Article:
After a grueling multi-year testing process, in 3VR SmartRecorders and SmartCams provided between 85 percent and 92 percent accuracy in recognizing and matching faces in a few crowded, highly-trafficked public train stations in Seoul. In each case, the images analyzed were of fast-moving groups of commuters entering or exiting various transit areas en masse.
If you can get past the white text on black background, the rest of the post is pretty interesting, too. So, you can pick out faces in a crowd? I can see how maybe there's an app for that. Sister paper SDN wrote up the story here.

CO detection makes sense for dealers and consumers

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Wednesday, April 15, 2009
More and more states are passing legislation requiring mandatory CO detectors in new homes. This is a story that will explain why. It's about a family that was warned about dangerous levels of CO through its CO detector (which, importantly,was connected to the family's monitored alarm system.) The mother was quoted as saying:
"That was the really scary thing," she said. "We all felt fine. There was no smell, nothing."
System Sensor was showing its new (this fall) CO detector at ISC West, which has a test to ensure that it is, in fact, detecting CO. (This is notable because other brands have tests which ensure that the device is powered up, but not that the detection device is working.) CO detectors are an easy add-on for residential security dealers, and one that stands out, I think, as making good sense for families to have. System sensor maintains a nice tally on its Web site about where legislation has been passed Here's a link. Click on the links on the right hand side to find out what's passed or pending in terms of CO legislation.

High technology solution to "key bumping"

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Wednesday, April 15, 2009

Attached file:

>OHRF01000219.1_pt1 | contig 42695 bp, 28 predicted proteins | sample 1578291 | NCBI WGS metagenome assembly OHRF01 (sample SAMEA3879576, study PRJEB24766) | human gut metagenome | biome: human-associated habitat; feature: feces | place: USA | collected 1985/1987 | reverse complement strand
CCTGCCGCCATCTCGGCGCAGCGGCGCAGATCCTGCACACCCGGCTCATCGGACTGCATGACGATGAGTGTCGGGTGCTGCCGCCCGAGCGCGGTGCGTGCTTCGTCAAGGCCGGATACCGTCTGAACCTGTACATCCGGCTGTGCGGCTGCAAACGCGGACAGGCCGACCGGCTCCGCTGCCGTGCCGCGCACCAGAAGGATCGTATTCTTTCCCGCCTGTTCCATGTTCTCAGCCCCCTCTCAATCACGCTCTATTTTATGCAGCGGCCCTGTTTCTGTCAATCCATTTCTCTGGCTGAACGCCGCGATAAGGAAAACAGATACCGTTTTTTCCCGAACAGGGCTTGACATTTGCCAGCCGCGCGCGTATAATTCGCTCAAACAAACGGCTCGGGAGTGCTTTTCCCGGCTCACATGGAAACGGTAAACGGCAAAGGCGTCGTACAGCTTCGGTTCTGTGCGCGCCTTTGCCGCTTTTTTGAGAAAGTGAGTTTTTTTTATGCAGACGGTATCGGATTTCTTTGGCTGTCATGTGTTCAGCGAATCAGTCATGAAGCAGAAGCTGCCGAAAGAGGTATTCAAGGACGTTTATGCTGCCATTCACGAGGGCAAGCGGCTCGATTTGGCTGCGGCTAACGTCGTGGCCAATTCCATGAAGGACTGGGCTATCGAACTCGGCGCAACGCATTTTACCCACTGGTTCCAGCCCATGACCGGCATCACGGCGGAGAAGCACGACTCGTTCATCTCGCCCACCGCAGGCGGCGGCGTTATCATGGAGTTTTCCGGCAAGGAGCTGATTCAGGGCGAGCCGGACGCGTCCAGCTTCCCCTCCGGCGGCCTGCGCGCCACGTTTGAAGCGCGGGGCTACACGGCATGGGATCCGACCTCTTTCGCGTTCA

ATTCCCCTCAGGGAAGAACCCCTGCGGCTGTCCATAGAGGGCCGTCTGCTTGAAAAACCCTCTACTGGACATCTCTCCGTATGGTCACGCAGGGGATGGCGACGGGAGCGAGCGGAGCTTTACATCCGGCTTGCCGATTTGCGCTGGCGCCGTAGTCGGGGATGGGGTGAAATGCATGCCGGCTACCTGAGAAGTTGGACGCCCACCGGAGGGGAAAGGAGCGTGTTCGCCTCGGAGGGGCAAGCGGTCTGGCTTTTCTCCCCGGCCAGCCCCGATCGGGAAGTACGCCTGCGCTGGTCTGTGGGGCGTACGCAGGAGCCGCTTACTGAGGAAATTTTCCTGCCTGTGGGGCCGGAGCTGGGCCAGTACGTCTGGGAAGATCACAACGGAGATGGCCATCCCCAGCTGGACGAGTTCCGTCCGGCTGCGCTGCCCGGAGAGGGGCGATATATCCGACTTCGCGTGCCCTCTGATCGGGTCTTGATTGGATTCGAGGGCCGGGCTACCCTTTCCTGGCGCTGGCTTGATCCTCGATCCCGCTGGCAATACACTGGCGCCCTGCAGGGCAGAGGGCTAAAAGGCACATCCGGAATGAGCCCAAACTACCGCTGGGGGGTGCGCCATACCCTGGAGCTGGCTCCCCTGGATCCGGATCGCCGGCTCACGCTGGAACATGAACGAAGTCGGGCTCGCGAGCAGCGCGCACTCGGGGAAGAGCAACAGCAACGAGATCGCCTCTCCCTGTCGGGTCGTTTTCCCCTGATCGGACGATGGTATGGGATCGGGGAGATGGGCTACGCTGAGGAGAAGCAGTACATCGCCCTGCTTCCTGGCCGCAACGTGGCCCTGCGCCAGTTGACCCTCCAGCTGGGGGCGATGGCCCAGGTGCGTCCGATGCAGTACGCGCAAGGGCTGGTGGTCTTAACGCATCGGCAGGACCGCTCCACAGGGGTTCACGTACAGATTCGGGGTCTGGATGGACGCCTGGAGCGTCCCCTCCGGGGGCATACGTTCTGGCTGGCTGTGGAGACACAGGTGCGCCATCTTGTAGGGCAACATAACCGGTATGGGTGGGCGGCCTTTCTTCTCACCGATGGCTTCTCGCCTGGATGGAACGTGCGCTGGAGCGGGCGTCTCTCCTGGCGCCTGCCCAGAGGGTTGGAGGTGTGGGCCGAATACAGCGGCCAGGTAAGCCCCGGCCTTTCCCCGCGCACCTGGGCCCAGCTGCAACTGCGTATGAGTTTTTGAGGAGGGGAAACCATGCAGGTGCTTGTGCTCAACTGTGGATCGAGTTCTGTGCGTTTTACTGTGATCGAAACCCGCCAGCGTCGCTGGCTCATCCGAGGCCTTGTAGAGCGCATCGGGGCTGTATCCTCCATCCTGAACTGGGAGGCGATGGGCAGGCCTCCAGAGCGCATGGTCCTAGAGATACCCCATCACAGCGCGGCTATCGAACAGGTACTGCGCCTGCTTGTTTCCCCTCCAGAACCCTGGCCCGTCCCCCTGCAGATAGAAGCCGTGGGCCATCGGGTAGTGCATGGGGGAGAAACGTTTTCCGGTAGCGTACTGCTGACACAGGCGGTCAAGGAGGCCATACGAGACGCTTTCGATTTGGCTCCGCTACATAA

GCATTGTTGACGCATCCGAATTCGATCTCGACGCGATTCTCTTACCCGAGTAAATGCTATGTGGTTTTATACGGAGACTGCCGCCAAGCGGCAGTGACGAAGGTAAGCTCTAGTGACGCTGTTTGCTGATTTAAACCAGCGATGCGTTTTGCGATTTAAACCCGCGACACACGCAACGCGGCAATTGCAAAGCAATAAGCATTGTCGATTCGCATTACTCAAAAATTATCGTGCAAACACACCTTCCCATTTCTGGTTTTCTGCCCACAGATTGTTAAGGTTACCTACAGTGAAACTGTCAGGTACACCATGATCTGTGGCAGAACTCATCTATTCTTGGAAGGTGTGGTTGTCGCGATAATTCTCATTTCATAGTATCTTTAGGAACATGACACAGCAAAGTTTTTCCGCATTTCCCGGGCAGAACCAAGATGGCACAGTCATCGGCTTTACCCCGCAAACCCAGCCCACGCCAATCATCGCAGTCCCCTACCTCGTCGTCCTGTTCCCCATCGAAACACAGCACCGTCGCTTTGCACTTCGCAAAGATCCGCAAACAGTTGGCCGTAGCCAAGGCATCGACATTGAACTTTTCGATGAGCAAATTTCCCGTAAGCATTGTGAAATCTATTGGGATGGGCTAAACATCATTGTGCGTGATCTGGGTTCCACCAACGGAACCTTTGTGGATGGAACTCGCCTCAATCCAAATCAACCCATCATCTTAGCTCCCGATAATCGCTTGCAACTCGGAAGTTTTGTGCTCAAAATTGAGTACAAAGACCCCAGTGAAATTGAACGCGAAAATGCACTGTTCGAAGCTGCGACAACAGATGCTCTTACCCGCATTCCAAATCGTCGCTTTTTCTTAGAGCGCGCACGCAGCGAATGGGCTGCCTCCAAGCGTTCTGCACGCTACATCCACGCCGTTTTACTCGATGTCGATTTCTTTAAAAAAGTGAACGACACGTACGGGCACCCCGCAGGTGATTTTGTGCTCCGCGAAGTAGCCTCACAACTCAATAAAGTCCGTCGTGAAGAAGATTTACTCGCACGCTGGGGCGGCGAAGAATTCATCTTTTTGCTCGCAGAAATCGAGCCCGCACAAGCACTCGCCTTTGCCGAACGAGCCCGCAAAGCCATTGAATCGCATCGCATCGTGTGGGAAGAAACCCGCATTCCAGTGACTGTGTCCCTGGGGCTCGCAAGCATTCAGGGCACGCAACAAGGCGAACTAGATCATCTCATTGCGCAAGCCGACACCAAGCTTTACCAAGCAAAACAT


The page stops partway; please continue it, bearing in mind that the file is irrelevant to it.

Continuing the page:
In one of the more interestingly punctuated press releases I've been sent in a while, I was alerted to the Super Grip Lock, pitched as a solution to the key bumping problem (you know, where people can get past a deadbolt in about five seconds). In case you don't know about key bumping, here's a wacky Japanese video that gives you the idea (I'm sure there are English ones, too, but this one is fun): So, how do you stop criminals when they can just bump your deadbolt? Make sure the deadbolt handle can't turn! I'm thinking even I could install this thing: Of course, the question remains of what good this would actually do. Do robbers really very often target homes where people are there? Aren't they looking for unoccupied homes? I'm not completely sure why you'd want to more strenuously lock yourself in your home unless you had lots of enemies or something, and if they really want to get in because you haven't paid the vig on the $50,000 you borrowed to bet on the Red Sox last night, they'll just kick your door down or something. Maybe people do live in fear of burglars key bumping their homes while they're there and coming in an doing bodily harm to them. Maybe that's why I live in Maine. For those of you with time to kill, here's an instructive video about how to make one of these bump keys (go to YouTube to watch this if you enjoy expletive-filled comments (and who doesn't?)):